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Justice Sandra Day O’Connor, judicial trailblazer and friend of NCSC, leaves a legacy of public service
Justice O’Connor, left, with Retired South Carolina Chief Justice Jean Hoefer Toal, the inaugural recipient of the Sandra Day O’Connor Award for the Advancement of Civics Education in 2010.
Williamsburg, Va. (Dec. 1, 2023) – Justice Sandra Day O’Connor, who died today, was a long-time friend and supporter of the National Center for State Courts (NCSC).
She was delighted to recognize those who shared her passion for civics education and played an active role in choosing the recipients of NCSC’s Sandra Day O’Connor Award for the Advancement of Civics Education.
As an Arizona state senator, a Maricopa County Superior Court judge, an Arizona Court of Appeals judge and a U.S. Supreme Court associate justice, Justice O’Connor was always known for her remarkable intellect and insatiable curiosity.
“Justice O’Connor’s legacy as a jurist and civics education advocate will live on for generations to come,” said NCSC Board Chair and Conference of Chief Justices President Anna Blackburne-Rigsby, Chief Judge of the DC Court of Appeals.
NCSC President Mary McQueen spoke with Justice O’Connor several times over the years about state courts.
“At our first meeting, the White opinion (Republican Party of Minn. v. White) and the political challenges facing an elected state judiciary were at the forefront of her concerns about the state courts,” McQueen said. “As a former state senator in Arizona, Justice O’Connor had worked diligently to adopt and implement a system of judicial merit selection in her home state. Her major concerns were the impact that campaign financing and partisan politics in rough-and-tumble judicial elections might have on judicial independence.”
Justice O’Connor made that clear in her concurring opinion in White: “I join the opinion of the Court but write separately to express my concerns about judicial elections generally … Minnesota has chosen to select its judges through contested popular elections instead of through an appointment system or a combined appointment and retention election system. In doing so, the State has voluntarily taken on the risks to judicial bias. As a result, the State's claim that it needs to significantly restrict judges' speech in order to protect judicial impartiality is particularly troubling. If the State has a problem with judicial impartiality, it is largely one the State brought upon itself by continuing the practice of popularly electing judges.”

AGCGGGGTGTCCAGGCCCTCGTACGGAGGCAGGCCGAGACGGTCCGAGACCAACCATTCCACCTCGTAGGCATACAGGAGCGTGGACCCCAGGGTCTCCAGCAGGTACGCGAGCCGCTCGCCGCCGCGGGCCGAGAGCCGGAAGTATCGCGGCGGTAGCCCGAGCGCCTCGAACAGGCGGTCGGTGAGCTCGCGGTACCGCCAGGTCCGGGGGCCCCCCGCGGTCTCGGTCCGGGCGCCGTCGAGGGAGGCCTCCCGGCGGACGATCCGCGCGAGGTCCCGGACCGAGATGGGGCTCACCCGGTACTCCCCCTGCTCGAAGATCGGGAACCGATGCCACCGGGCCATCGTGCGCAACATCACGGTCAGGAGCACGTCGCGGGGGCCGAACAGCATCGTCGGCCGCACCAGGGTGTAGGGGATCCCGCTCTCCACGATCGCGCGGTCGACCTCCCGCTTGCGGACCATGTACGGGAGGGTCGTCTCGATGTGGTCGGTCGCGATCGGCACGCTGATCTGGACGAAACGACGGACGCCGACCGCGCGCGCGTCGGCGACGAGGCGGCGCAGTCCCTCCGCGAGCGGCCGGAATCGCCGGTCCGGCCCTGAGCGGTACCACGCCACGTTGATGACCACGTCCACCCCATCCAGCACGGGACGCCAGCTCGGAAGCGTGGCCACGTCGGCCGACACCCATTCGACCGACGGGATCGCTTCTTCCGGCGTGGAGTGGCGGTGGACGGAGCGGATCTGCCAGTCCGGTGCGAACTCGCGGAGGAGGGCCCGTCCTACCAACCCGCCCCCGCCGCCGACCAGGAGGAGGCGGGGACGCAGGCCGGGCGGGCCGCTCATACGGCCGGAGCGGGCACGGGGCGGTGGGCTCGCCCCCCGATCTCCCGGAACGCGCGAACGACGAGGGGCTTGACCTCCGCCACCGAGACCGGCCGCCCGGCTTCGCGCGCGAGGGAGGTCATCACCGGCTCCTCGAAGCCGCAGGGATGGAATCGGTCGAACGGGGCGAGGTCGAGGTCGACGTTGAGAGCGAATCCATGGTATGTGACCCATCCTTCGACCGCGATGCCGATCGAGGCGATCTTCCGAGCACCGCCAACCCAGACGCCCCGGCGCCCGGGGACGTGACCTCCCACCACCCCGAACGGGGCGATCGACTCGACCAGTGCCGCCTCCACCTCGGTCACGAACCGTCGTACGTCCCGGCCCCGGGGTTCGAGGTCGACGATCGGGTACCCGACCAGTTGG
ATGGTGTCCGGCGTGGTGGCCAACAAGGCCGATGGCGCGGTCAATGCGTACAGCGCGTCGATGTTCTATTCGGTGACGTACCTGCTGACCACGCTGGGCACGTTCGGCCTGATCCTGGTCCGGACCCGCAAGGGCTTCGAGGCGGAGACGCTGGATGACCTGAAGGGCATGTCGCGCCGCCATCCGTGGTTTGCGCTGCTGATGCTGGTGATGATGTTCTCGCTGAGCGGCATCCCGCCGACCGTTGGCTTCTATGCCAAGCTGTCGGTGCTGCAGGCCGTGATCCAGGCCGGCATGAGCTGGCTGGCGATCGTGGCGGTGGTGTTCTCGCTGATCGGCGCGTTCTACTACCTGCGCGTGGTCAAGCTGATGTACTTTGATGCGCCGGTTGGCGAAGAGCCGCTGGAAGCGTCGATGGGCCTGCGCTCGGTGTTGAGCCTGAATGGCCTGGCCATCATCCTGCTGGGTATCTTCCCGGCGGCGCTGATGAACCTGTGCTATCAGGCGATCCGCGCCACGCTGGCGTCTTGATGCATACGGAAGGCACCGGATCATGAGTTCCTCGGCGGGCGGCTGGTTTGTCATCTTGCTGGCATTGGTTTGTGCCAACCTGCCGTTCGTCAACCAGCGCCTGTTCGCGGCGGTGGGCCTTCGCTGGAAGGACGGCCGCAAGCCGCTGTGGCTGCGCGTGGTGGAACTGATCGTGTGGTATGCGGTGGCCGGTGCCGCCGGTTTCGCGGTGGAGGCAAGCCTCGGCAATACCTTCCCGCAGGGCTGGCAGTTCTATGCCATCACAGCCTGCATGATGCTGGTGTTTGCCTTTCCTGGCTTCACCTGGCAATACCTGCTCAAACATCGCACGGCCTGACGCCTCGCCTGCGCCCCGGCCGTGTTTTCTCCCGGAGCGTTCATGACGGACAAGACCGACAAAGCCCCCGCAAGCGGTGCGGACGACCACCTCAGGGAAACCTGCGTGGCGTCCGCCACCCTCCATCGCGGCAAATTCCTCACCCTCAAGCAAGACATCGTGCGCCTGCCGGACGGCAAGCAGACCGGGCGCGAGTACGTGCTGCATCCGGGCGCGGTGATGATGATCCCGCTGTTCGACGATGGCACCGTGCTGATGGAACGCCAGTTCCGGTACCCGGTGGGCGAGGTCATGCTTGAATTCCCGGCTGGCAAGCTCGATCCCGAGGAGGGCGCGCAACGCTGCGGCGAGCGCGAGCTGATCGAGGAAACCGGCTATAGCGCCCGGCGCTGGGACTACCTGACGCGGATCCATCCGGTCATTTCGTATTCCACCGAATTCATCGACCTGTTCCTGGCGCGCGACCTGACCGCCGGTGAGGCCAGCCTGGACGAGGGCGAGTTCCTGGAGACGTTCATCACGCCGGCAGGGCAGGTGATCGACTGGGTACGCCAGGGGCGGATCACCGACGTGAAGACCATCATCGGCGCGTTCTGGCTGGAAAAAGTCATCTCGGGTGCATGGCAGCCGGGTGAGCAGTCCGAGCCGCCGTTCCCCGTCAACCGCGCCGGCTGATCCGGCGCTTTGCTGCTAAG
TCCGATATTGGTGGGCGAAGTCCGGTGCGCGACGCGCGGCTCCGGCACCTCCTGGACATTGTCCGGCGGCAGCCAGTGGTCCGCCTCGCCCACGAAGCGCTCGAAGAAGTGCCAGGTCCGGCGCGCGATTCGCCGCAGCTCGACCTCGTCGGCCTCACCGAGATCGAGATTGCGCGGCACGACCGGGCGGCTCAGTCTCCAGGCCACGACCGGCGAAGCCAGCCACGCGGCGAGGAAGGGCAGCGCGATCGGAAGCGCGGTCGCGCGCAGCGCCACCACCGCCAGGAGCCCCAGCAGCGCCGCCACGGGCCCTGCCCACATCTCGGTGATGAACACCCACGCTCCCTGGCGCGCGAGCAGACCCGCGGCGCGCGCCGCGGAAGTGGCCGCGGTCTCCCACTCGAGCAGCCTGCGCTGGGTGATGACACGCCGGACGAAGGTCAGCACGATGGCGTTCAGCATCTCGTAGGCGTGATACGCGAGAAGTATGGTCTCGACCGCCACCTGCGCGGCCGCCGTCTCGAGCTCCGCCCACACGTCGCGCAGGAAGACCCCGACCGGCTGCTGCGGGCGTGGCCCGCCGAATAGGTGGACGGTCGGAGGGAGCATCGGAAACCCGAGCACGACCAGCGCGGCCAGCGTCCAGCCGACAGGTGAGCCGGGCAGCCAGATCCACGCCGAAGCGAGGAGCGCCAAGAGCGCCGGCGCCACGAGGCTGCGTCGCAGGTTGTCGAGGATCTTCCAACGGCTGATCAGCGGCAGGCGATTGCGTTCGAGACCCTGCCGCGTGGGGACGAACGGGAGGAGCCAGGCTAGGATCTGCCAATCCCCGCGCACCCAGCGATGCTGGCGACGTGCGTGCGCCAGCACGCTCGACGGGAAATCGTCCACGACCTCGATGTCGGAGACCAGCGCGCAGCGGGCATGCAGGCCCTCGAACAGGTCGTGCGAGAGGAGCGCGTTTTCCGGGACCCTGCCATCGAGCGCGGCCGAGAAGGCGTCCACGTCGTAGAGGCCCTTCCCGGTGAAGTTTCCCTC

And while her career took her to the Supreme Court of the United States, Justice O’Connor always took pride that she began her judicial career at the state court level.
In 1974, she was appointed to Maricopa County Superior Court, serving from 1975 to 1979, when she was elevated to the Arizona Court of Appeals. She spent two years on the appellate court until 1981, when President Ronald Reagan nominated her to the U.S. Supreme Court. The Rev. Jerry Falwell and other conservatives opposed her nomination because of her support of the Equal Rights Amendment and her refusal to take a public position on abortion, but she won U.S. Senate approval 99-0. (U.S. Sen. Max Baucus, D-Montana, who was absent from the Senate that day, sent her an apology note and a copy of the novel A River Runs Through It.)
She will forever be known as the first woman to serve on the nation’s highest court, and that destined her for inclusion on lists of the most powerful women in the world. She was also considered by many to be the most powerful Supreme Court associate justice – male or female -- during much of her tenure because she often cast the swing vote. Never did her swing vote get more attention and scrutiny than for Bush v. Gore, in which the Supreme Court halted vote counting in Florida after the 2000 presidential election, ensuring a victory for President George W. Bush.
Among published appreciations of Justice O’Connor is one from Linda Greenhouse, a journalist who covered the U.S. Supreme Court for three decades. “What interests me is less where she stood on the court’s political spectrum than how she got there. The answer, of particular relevance today, is twofold. One, she cared about the impact of the court’s decisions — not only on the law, but on the country itself. And two, she was willing to learn,” she wrote.
Justice O’Connor retired to Arizona in 2006 to care for her husband, John, who died in 2009, three months after President Barack Obama awarded her with the Presidential Medal of Freedom.
In October 2018, she announced her retirement from public life. A year later, following the death of Justice John Paul Stevens, she became the last living justice to have served on the Burger Court. Which we, at NCSC, find very fitting. Former U.S. Supreme Court Chief Justice Warren Burger helped found our institution, and Justice O’Connor will be forever tied to it.